Summer Residency Program

Since 1994, the Poetry Center’s Residency Program has offered writers an opportunity to develop their work. The Poetry Center will award one residency each summer for a poet to spend two weeks in Tucson, Arizona developing his/her work. Writers at any stage of their careers may apply; emerging writers are welcome. The residency includes a $500 stipend and a two-week stay in a studio apartment located within steps of the Center’s renowned library of contemporary poetry. The residency is offered between June 1 and August 31.

2015 Contest:

We are delighted to announce Eduardo Corral as our 2015 Summer Residency judge! Submissions will be open via Submittable on September 15, 2014 (check back here for the link), and will close on December 15, 2014 at midnight (MST).

Eduardo C. Corral is the author of Slow Lightning, winner of the 2011 Yale Series of Younger Poets competition. He’s the recipient of a Whiting Writers’ Award and a National Endowment for the Arts fellowship. He teaches in the low-residency MFA program at Pacific University. 

This is a blind submission process. Students or family members of the judge are not eligible to apply. Current University of Arizona faculty, staff, students, and Tucson residents are not eligible to receive the residency. International applicants are welcome.

The Poetry Center will contact finalists to receive their CV/Resumes, as well as the contact information for three professional/personal references, before selecting a winner.

Submissions should include:

  • Submit a typed poetry manuscript totaling no more than ten pages. Please make sure that your name and/or contact information is not included on your manuscript or in the title of your submission.
  • We only accept DOC, DOCX, PDF, and RTF files.

The Residency Experience

The guest apartment is located within the University of Arizona campus and on the premises of the Poetry Center. There are a few coffee shops and restauraunts nearby, and the guest apartment comes equipped with a bicycle. Tucson's streetcar provides convenient transportation to Fourth Avenue and downtown, where you can find restaurants, cafes, and grocery stores.

Temperatures in Tucson average in the 100's during the summer. Mornings and evenings are cool and great for hiking in the Sonoran Desert. The monsoon season hits about the end of June, and is usually at its peak in July. Some residents find the heat overwhelming at first.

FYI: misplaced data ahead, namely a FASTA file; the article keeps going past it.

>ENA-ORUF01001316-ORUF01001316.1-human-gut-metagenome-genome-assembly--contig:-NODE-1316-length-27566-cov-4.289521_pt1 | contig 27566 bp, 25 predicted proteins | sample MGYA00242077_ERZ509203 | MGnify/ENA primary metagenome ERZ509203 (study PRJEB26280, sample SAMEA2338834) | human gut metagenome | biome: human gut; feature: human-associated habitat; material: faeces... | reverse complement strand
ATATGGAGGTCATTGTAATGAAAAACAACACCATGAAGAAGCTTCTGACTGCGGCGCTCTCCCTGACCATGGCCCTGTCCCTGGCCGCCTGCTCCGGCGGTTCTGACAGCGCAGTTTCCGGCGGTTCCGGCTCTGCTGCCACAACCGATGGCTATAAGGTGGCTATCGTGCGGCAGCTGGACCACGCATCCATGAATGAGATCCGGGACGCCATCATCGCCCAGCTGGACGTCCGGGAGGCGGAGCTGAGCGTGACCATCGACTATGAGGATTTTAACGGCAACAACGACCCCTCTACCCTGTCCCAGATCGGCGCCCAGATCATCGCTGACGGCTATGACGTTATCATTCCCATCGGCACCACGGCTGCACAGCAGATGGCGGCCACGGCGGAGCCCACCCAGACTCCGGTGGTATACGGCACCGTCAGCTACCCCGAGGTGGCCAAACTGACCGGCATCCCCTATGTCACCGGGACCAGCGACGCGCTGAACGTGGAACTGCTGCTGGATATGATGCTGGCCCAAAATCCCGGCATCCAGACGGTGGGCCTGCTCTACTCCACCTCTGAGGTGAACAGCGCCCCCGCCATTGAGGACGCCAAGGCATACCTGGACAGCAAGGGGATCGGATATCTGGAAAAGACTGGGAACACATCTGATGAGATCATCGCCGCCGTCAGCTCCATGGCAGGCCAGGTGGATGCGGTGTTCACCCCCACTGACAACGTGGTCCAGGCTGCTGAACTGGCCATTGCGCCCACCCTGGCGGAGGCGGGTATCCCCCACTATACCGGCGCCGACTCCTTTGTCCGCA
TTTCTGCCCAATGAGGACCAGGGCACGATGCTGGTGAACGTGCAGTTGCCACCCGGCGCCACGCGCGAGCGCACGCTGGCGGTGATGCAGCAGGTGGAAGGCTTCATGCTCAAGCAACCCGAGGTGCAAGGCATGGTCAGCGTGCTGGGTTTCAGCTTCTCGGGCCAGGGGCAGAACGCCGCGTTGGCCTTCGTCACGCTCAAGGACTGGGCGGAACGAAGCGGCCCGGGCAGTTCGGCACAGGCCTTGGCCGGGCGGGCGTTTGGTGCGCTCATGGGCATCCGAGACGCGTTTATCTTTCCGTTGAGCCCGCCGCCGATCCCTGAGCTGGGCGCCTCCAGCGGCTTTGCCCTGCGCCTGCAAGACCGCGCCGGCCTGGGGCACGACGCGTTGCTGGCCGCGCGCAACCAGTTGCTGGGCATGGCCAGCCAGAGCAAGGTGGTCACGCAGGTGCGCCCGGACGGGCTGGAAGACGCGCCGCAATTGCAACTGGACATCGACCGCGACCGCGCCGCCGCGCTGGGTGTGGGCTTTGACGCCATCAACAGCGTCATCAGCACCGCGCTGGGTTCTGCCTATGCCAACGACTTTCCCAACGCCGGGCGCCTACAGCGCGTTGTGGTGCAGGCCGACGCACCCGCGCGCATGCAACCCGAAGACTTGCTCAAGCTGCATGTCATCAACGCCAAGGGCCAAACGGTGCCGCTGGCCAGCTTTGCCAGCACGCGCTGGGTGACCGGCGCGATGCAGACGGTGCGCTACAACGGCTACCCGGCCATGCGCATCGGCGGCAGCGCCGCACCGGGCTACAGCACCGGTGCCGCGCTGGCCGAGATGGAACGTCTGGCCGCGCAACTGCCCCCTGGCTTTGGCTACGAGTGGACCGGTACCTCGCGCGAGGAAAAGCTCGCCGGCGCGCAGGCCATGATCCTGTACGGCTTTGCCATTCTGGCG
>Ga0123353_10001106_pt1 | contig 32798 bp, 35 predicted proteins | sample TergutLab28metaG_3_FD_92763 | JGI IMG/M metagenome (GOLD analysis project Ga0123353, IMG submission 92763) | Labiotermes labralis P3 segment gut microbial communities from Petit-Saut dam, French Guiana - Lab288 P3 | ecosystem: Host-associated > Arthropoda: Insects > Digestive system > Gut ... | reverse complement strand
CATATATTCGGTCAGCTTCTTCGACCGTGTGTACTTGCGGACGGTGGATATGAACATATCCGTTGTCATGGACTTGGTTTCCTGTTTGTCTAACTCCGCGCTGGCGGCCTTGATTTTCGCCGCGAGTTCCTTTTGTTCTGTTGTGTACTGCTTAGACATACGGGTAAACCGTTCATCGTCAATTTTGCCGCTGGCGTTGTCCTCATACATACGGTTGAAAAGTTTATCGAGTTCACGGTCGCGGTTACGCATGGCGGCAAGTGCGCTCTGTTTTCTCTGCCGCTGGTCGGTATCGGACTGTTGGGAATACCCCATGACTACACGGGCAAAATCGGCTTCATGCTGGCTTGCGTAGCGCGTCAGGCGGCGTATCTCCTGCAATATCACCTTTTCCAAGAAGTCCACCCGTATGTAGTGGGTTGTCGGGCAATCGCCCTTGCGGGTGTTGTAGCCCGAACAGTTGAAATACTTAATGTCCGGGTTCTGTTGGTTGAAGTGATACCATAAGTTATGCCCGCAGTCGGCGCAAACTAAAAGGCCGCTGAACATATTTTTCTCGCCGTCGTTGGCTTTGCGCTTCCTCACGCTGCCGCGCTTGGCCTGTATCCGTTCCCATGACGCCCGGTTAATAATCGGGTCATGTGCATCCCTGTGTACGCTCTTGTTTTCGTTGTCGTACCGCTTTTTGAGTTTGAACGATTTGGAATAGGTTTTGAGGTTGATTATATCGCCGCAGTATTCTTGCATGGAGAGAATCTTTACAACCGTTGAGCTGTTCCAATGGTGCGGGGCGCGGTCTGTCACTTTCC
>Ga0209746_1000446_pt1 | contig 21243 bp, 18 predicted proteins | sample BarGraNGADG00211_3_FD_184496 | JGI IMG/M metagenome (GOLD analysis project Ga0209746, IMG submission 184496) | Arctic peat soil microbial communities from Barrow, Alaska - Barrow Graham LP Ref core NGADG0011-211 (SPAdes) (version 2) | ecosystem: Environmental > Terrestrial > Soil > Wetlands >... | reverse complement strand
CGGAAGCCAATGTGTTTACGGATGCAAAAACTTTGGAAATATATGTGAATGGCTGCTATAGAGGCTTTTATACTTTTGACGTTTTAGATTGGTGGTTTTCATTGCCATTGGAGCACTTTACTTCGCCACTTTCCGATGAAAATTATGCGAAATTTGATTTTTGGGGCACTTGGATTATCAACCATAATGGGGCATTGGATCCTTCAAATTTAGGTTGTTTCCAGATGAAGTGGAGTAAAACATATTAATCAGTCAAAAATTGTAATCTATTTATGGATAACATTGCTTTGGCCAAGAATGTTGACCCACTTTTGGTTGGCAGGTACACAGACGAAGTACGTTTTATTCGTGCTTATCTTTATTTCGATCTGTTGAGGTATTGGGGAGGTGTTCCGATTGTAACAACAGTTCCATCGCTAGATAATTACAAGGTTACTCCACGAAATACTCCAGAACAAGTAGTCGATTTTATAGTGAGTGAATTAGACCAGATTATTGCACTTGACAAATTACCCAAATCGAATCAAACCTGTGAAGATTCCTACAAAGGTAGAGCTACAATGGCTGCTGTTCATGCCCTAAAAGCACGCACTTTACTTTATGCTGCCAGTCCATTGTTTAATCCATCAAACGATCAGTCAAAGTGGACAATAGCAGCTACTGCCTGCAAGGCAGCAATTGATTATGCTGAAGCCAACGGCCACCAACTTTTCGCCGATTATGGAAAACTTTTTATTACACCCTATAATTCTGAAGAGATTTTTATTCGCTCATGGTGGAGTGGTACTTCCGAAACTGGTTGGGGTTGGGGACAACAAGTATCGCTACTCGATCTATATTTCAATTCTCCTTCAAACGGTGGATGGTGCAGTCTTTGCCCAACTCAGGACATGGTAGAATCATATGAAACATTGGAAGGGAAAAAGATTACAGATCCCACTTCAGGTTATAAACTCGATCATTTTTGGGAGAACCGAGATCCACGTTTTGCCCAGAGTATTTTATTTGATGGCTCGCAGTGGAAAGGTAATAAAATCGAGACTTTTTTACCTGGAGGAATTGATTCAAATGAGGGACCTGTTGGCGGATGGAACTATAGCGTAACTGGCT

Beyond the initial welcome, for which we stock the guest house with some basic essentials, the residents are responsible for buying their own food and other supplies as well as doing their own laundry at nearby laundromats. Residents are responsible for providing their own transportation to Tucson and for the duration of their stay.

Unlike other residency programs, there are no other writers or artists staying on-site simultaneously. However, the Poetry Center library is full of fun and interesting patrons who like to talk about books. The Poetry Center staff, volunteers, and docents do provide some hosting and welcome activities for the summer residents; however, applicants should understand that they are largely on their own. We leave it to each individual to decide how much engagement with the community s/he would like, understanding that residents are here for uninterrupted writing time. There are no obligations to teach a class or hold office hours (although some residents have done this and it has been received well by the community). The only obligation, aside from maintaining residence in the guest apartment for two to four weeks, is to give a reading with other local writers sometime during the visit.

We provide residencies for one poet per summer. The guest apartment cannot accomodate spouses, significant others, or pets, (unless the pet is a certified service animal). The primary purpose of this program is to provide time for people to write. While we do have free internet access in the Poetry Center, as well as in the guest cottage, the guest cottage is not equipped with a landline. Residents are responsible for bringing their own cell phone, laptop or computer, car, and exercise equipment. Smoking in the guest house is not permitted.